Open access research
publication repository

Anxiety, depression and PTSD-related symptoms in spouses and close relatives of burn survivors: When the supporter needs to be supported [r-libre/2432]

Bond, S.; Gourlay, C.; Desjardins, A.; Bodson-Clermont, P., & Boucher, M.-È. (2017). Anxiety, depression and PTSD-related symptoms in spouses and close relatives of burn survivors: When the supporter needs to be supported. Burns, 43 (3), 592-601. https://doi.org/10.1016/j.burns.2016.09.025

File(s) available for this item:
  PDF - Bond et al. (2017)_Anxiety depression & PTSD sx in relatives of adult burn survivors.pdf
Content : Published Version
Restricted access
Item Type: Journal Articles
Refereed: Yes
Status: Published
Abstract: Objectives: The aim of the study was to assess the prevalence of anxiety, depression and PTSD-related symptoms reported by spouses and close relatives of adult burn survivors. Potential associations between these symptoms and variables such as the severity of the burn were also explored. Method: Participants were spouses (n=31) and close relatives (n=25) of hospitalized patients with acute burns. Anxiety and depression symptoms were assessed by the Hospital Distress Anxiety and Depression Scale and PTSD-related symptoms by the Modified PTSD Symptom Scale at both admission to and discharge from the burn unit. Results: At admission, 77% of spouses and 56% of close relatives of burn patients reported anxiety, depression or PTSD-related symptoms in the clinical range. While spouses had higher scores than close relatives on symptom measures, significant differences were only established for anxiety symptoms (p<.02). A significant effect was found for gender, with women reporting more anxiety (p=.01) and depression (p=.02) symptoms than men. Results also showed a main effect for time, with anxiety (p<.0001), depression (p<.0001) and PTSDrelated (p<.0001) symptoms being higher at admission than at discharge. Variables associated with the index patient, such as total body surface area burned, length of stay, number of ventilated days, facial burns, or level of care at admission, were not associated with outcome measures. Conclusions: Spouses and close relatives of burn survivors showed high levels of psychological distress in the first few days following admission, and more than a quarter still reported symptoms in the clinical range at discharge. Our analysis points to the need to offer psychological support and guidance to family members so that they can in turn provide effective support to the burn survivor.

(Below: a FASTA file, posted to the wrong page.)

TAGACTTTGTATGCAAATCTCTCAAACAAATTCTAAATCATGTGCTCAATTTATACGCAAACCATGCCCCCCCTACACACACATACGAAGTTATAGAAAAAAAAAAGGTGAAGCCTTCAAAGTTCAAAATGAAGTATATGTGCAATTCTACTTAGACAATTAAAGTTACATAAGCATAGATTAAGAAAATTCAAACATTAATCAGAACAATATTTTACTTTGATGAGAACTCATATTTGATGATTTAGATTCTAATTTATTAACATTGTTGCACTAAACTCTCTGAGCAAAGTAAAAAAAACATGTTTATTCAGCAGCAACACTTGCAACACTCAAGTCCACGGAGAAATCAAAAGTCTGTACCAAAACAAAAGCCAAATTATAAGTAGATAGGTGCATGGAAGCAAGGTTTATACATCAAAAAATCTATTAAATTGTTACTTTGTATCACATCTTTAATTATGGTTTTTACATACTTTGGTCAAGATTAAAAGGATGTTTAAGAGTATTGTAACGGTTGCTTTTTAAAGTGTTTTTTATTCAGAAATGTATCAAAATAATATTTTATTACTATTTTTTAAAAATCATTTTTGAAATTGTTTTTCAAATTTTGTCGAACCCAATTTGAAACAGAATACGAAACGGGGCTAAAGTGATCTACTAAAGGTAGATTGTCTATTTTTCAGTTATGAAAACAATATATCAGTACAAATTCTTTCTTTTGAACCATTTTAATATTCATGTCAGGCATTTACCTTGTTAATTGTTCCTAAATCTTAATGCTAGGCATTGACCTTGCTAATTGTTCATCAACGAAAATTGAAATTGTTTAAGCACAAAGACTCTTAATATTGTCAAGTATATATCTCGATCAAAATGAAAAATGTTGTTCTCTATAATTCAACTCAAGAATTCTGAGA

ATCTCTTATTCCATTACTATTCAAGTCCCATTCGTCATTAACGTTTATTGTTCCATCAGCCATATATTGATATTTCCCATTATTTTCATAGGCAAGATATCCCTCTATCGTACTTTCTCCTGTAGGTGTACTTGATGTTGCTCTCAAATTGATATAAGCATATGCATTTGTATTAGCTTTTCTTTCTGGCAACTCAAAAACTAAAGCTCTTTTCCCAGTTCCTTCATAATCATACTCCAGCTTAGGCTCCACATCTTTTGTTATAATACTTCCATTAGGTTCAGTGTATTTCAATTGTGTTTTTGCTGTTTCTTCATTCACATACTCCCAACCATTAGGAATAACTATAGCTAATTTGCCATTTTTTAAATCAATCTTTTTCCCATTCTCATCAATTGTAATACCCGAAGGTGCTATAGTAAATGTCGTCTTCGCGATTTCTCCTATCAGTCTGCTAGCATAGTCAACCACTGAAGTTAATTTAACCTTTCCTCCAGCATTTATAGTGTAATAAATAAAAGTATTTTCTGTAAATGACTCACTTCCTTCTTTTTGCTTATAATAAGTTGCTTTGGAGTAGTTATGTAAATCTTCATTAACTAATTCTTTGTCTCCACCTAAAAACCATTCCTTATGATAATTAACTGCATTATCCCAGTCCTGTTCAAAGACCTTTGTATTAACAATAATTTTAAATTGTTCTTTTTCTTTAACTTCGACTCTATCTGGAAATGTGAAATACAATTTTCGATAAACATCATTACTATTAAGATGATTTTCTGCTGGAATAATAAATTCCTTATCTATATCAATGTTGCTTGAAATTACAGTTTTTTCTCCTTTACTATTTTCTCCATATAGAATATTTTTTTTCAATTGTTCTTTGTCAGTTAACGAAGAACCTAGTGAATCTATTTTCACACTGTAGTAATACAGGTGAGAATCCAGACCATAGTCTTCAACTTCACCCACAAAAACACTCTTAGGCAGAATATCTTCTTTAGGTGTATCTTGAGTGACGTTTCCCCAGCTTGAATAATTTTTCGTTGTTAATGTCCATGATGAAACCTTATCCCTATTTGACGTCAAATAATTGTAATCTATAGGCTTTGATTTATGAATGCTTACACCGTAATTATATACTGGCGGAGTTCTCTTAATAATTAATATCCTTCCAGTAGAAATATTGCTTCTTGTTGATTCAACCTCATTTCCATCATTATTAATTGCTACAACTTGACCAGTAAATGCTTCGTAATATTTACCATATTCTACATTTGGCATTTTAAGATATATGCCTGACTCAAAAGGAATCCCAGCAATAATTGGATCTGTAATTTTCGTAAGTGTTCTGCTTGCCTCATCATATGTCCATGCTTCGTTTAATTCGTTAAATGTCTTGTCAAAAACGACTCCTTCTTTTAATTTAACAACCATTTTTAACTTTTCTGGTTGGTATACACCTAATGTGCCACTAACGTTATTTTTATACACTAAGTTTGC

Official URL: https://www.sciencedirect.com/science/article/pii/...
Depositor: Bond, Suzie
Owner / Manager: Suzie Bond
Deposited: 09 Nov 2021 15:19
Last Modified: 09 Nov 2021 15:19

Actions (login required)